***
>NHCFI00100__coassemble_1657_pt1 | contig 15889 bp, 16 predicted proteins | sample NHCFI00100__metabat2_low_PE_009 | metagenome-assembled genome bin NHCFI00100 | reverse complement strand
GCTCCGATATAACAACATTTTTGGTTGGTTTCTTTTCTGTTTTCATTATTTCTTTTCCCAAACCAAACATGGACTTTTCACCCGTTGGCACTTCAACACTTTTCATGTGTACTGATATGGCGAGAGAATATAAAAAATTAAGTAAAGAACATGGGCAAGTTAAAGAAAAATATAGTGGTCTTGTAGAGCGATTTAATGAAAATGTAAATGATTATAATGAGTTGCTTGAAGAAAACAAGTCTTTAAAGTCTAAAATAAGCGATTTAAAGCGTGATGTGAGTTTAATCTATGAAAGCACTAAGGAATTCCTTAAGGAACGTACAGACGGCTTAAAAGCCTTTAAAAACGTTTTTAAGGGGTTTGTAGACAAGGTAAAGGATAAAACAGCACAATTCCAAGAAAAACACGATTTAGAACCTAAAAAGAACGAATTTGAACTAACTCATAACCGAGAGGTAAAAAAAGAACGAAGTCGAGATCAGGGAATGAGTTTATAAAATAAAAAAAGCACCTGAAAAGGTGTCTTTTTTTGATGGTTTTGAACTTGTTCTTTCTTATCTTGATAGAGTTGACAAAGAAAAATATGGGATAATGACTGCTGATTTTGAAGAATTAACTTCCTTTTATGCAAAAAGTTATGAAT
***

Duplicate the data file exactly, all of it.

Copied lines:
>NHCFI00100__coassemble_1657_pt1 | contig 15889 bp, 16 predicted proteins | sample NHCFI00100__metabat2_low_PE_009 | metagenome-assembled genome bin NHCFI00100 | reverse complement strand
GCTCCGATATAACAACATTTTTGGTTGGTTTCTTTTCTGTTTTCATTATTTCTTTTCCCAAACCAAACATGGACTTTTCACCCGTTGGCACTTCAACACTTTTCATGTGTACTGATATGGCGAGAGAATATAAAAAATTAAGTAAAGAACATGGGCAAGTTAAAGAAAAATATAGTGGTCTTGTAGAGCGATTTAATGAAAATGTAAATGATTATAATGAGTTGCTTGAAGAAAACAAGTCTTTAAAGTCTAAAATAAGCGATTTAAAGCGTGATGTGAGTTTAATCTATGAAAGCACTAAGGAATTCCTTAAGGAACGTACAGACGGCTTAAAAGCCTTTAAAAACGTTTTTAAGGGGTTTGTAGACAAGGTAAAGGATAAAACAGCACAATTCCAAGAAAAACACGATTTAGAACCTAAAAAGAACGAATTTGAACTAACTCATAACCGAGAGGTAAAAAAAGAACGAAGTCGAGATCAGGGAATGAGTTTATAAAATAAAAAAAGCACCTGAAAAGGTGTCTTTTTTTGATGGTTTTGAACTTGTTCTTTCTTATCTTGATAGAGTTGACAAAGAAAAATATGGGATAATGACTGCTGATTTTGAAGAATTAACTTCCTTTTATGCAAAAAGTTATGAAT